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Salt Spring Island 2014, a small group of committed environmentalists got together to raise awareness of the problems of global warming and the need to increase the use of solar power to meet our demands for clean energy. 

Their first project was to install solar panels on the Gulf Islands Secondary School roof. It was to be a community project funded mainly by local donations. The fund raising exceeded their wildest dreams, the money was raised in six months, and the panels were installed in November 2014. The electricity generated by the solar panels is used by the school and the money saved on their hydro bill pays each year for a “Solar Scholarship” to help a graduating student follow a course in an environmentally related subject. 

Forward to the present day, the project has been successfully running for just over eight years and eight happy students have benefited. Since then, the group has undertaken a number of projects on the island, most recently helping with a large solar installation on two sheltered housing apartment units.  This installation is six times the size of the school project, and costs of the equipment have fallen substantially in the intervening period. The cost savings on hydro are helping to keep the rents more affordable for the tenants.

You might ask why the group is championing the use of Photovoltaics*(PV) when we are blessed in BC with an abundance of hydro power?  The answer is that we need to at least double our generating capacity in BC if we are to meet our goals to transition from fossil fuels to the widespread use of electricity for transport, heating and industry.1

Are more dams a better answer?  They are not really an option, certainly not on the scale needed.  Suitable sites are now very scarce and you just have to look at the environmental and financial costs of the Site C dam to understand that more projects like that are a non-starter.  Besides that, the cost of solar-generated electricity is equal to or less than any other currently proposed technology.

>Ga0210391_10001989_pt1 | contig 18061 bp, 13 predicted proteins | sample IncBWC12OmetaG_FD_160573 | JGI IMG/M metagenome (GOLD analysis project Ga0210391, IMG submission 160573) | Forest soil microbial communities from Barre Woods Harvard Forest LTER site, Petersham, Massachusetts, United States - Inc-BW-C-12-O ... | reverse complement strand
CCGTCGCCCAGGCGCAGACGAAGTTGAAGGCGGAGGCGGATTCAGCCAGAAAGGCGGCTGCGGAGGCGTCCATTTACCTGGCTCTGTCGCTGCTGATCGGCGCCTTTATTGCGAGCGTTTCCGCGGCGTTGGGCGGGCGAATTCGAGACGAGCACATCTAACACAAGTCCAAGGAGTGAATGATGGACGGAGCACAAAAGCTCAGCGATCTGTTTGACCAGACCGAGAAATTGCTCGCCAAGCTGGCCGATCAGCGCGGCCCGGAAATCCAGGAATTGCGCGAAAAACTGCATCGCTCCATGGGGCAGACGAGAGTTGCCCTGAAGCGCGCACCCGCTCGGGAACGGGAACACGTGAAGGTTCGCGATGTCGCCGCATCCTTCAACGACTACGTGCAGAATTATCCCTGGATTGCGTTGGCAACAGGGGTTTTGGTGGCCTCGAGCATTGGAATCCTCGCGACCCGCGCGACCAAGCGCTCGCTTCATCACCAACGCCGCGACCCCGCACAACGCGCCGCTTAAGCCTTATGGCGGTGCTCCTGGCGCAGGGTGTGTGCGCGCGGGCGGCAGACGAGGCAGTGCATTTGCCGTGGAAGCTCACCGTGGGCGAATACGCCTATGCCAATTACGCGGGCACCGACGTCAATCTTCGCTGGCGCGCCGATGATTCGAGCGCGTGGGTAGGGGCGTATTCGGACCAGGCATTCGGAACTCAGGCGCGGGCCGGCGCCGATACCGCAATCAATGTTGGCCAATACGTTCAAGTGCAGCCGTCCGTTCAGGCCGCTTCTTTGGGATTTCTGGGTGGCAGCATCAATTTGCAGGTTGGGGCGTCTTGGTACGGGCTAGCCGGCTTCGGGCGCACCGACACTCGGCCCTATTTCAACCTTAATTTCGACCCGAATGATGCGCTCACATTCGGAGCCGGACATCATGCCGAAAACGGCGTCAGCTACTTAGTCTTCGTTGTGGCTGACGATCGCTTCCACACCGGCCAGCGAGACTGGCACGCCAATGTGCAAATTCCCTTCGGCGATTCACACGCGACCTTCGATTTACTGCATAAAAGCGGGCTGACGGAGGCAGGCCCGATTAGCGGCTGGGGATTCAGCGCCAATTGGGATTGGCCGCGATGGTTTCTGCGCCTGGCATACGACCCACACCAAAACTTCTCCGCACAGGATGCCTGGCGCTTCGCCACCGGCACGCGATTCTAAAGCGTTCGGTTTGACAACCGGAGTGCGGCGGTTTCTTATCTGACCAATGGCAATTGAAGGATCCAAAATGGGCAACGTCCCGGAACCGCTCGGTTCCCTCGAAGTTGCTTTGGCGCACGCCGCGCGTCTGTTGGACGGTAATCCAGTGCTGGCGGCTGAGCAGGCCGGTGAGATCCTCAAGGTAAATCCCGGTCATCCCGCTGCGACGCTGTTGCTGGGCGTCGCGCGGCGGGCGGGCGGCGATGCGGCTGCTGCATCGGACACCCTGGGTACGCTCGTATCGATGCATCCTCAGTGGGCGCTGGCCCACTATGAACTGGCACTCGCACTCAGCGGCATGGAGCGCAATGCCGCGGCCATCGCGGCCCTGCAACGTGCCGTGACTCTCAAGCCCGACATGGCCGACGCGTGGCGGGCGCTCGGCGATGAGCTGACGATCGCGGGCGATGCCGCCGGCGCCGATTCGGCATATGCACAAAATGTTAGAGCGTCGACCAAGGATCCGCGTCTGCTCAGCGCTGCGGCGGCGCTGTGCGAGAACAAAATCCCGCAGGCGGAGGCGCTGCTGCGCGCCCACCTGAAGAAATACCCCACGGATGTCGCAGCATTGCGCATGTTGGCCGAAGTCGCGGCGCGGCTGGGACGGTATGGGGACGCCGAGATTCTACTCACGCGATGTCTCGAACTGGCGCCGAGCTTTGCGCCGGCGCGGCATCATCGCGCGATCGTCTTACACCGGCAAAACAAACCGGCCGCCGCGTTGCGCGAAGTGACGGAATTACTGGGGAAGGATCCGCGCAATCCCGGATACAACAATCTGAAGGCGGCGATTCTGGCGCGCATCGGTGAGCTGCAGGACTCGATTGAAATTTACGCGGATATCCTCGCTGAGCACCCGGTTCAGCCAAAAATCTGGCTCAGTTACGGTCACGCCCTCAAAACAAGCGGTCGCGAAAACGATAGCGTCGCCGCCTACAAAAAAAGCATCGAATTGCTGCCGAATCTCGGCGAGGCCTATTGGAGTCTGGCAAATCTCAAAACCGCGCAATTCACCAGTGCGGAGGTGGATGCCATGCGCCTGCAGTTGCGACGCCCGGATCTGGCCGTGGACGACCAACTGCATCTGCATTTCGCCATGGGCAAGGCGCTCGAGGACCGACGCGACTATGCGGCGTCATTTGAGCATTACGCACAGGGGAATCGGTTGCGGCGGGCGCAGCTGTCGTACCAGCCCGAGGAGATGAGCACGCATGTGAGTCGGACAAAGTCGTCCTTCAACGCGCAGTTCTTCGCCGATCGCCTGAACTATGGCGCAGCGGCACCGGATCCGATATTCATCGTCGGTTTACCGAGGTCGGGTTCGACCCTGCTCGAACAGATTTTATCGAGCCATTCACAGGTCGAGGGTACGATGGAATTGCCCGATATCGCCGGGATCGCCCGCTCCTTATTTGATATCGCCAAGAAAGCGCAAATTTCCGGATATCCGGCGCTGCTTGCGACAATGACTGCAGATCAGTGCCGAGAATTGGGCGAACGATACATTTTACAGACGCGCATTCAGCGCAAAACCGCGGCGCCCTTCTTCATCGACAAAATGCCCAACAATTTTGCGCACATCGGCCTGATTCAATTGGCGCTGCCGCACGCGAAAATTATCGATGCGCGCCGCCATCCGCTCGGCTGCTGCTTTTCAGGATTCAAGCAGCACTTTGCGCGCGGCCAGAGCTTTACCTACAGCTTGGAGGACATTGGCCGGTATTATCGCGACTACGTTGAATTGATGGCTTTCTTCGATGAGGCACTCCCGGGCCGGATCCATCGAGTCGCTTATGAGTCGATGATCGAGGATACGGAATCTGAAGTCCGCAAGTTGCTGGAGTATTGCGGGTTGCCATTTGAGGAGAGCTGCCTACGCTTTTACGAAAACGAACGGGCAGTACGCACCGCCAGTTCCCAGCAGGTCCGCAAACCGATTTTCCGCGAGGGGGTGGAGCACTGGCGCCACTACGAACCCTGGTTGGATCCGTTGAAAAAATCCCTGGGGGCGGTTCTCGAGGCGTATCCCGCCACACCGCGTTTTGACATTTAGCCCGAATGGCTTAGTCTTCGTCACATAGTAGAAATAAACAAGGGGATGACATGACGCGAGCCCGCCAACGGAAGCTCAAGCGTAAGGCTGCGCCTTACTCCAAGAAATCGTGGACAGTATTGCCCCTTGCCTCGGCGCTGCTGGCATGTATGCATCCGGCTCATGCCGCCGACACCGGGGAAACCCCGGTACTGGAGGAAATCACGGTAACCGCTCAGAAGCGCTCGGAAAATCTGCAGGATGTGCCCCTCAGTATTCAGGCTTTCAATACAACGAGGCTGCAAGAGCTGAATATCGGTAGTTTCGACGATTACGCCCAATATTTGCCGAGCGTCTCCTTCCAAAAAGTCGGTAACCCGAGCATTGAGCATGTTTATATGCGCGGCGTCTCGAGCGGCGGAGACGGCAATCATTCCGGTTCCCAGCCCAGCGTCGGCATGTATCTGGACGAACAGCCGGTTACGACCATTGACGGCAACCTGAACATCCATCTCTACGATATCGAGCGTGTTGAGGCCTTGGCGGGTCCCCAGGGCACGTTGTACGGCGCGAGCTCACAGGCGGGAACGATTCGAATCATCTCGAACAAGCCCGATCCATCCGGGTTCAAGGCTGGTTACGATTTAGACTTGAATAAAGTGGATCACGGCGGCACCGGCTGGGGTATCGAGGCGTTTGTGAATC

One of the criticisms of large solar installations mounted on the ground is that they are often sited on farmland, displacing crops and removing the land from agricultural use.  A relatively new approach is to combine solar installations with crop or livestock production – already used in Europe and parts of the USA, the buzzword for it is agrivoltaics, agriculture plus photovoltaics.  The latest project is to introduce this to BC. The group has leased an area of farmland to carry out trials and hope to demonstrate the win-win of solar produced electricity with good crop yields.  This is a five-to-ten-year project and ground has been broken at the farm to get the land in good shape for our first plantings next year.

The key to all this has been teamwork.  We are a small group of eight or so members, with projects frequently being managed by smaller numbers, however, we have found that a group can accomplish much more together than if we operated as individuals.  Similarly, if you the reader want to help with countering global warming or carbon emissions you might consider joining the CATS team at the Cathedral.


*Photovoltaics or PV for short is the techie word for solar electrics



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